The failure of the Scott Walker and Rick Perry presidential campaigns might be a sign that super PAC money isn’t worth the paper its printed on. Super PACs backing the two candidates fleeced mega donors out of 43 million dollars, while the two GOP hopefuls couldn’t even muster enough political strength to make it to the nation’s first primary contests.
Governor Walker and Governor Perry turned out to be worthless investments, leaving their millionaire donors high and dry. The collapse of the two candidates reveals that even in a post-Citizens United world, no amount of money can salvage the political fortunes of a lousy candidate.
Some of the unspent money may end up getting returned to donors, but the demise of the Walker and Perry campaigns underscores some of the weaknesses of being too beholden to super PAC support. Super PACs aren’t allowed to coordinate with the actual campaigns. The campaigns need to pay for their own travel and staff expenses. Those are costs that cannot be passed on to super PACs.
Rick Perry was overly dependent on pro-Perry super PACs. The former Texas Governor’s campaign barely raised over a million dollars, while two wealthy donors funneled 11 million dollars into his Opportunity and Freedom Super PAC. In total, pro-Perry super PACs raised 17 million. That money however, could not be used to pay staff salaries, and the cash strapped Perry campaign eventually became unable to sustain a payroll for even a skeleton crew.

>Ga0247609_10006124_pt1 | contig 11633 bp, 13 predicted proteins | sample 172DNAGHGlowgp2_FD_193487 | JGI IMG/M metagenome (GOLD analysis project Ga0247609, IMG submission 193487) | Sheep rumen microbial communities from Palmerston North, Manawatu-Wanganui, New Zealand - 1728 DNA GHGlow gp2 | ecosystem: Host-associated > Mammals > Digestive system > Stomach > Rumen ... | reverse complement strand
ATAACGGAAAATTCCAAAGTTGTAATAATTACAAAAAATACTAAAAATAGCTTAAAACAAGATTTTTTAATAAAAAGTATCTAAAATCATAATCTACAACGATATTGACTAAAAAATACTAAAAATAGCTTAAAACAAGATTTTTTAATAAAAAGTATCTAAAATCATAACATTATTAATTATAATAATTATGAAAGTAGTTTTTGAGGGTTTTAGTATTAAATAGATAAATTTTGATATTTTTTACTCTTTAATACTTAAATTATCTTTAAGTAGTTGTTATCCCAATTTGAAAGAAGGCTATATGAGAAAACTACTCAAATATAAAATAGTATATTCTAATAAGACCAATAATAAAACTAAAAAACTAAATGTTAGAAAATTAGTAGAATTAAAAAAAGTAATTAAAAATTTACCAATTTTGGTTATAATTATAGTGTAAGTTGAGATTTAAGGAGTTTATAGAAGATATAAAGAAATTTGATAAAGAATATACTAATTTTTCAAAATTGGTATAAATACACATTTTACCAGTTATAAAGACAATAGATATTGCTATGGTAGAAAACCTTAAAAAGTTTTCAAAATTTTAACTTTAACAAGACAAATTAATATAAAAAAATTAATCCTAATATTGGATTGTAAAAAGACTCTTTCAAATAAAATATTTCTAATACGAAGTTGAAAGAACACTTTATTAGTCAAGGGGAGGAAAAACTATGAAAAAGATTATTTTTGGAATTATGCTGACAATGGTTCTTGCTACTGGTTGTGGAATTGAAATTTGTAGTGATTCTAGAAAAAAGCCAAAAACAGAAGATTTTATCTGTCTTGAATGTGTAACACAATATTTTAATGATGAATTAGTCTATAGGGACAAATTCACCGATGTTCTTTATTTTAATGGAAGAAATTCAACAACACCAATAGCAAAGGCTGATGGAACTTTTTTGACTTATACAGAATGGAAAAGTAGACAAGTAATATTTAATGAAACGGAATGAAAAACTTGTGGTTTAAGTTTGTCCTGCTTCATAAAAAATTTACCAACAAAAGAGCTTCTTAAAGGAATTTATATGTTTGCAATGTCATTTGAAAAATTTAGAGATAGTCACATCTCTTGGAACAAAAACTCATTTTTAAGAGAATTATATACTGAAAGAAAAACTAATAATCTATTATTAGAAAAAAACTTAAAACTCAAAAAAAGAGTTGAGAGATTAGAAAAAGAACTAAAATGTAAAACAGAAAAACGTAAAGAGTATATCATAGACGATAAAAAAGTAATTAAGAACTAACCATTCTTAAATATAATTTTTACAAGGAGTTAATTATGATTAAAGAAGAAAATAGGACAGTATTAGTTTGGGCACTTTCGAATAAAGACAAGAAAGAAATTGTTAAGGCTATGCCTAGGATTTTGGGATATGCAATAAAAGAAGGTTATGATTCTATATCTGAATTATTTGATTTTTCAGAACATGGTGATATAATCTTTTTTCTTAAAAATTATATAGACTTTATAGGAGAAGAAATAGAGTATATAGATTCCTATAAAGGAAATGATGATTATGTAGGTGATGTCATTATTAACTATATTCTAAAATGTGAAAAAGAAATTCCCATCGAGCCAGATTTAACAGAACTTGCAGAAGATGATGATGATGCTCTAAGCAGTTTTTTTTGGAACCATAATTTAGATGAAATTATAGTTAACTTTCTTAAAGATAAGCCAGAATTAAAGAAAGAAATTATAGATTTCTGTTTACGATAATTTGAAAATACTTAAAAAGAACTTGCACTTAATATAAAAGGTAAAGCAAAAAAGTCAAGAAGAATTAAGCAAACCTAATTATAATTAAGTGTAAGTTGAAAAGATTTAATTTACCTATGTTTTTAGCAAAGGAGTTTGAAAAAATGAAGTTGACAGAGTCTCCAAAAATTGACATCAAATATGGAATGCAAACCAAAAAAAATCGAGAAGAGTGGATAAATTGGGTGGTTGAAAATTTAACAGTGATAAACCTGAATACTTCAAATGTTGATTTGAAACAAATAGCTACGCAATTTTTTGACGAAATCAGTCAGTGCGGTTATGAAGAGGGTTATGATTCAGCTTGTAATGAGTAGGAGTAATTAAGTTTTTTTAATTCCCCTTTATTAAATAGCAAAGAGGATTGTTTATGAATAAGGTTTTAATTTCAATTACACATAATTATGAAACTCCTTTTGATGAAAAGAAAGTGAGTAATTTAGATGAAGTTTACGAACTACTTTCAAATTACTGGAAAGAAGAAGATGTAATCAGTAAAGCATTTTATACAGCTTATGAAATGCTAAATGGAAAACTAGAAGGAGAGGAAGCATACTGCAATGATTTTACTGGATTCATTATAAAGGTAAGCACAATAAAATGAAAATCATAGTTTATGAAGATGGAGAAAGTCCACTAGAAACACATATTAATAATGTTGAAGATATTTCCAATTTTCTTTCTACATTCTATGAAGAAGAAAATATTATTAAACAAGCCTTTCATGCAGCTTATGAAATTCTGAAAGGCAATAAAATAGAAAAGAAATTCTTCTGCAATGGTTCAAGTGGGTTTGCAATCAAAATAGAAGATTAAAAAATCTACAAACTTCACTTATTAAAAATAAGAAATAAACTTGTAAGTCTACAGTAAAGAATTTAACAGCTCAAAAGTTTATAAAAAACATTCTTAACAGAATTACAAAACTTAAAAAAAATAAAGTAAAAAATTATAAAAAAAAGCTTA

Super PACs supporting Scott Walker raked in 26 million dollars, but were unable to keep the hapless Wisconsin Governor afloat. No amount of marketing was able to salvage a product that voters didn’t want to buy. Walker exited the race on Monday.
The Supreme Court’s Citizens United ruling opened the flood gates to mega donors contributing piles of cash to dark money super PACs, in order to prop up obsequious candidates who do the bidding of the uber-wealthy. Yet, the 2016 election cycle reveals that millionaires who bankroll super PACs might want to reconsider their strategy. Super PAC spending is proving to be a colossal failure in the early stages of the 2016 race.
Keith Brekhus is a progressive American who currently resides in Red Lodge, Montana. He is co-host for the Liberal Fix radio show. He holds a Master’s Degree in Sociology from the University of Missouri. In 2002, he ran for Congress as a Green Party candidate in the state of Missouri. In 2014, he worked as a field organizer for Democrat Ann Kirkpatrick’s successful re-election bid in Arizona’s 1st Congressional District. He can be followed on Twitter @keithbrekhus or on Facebook.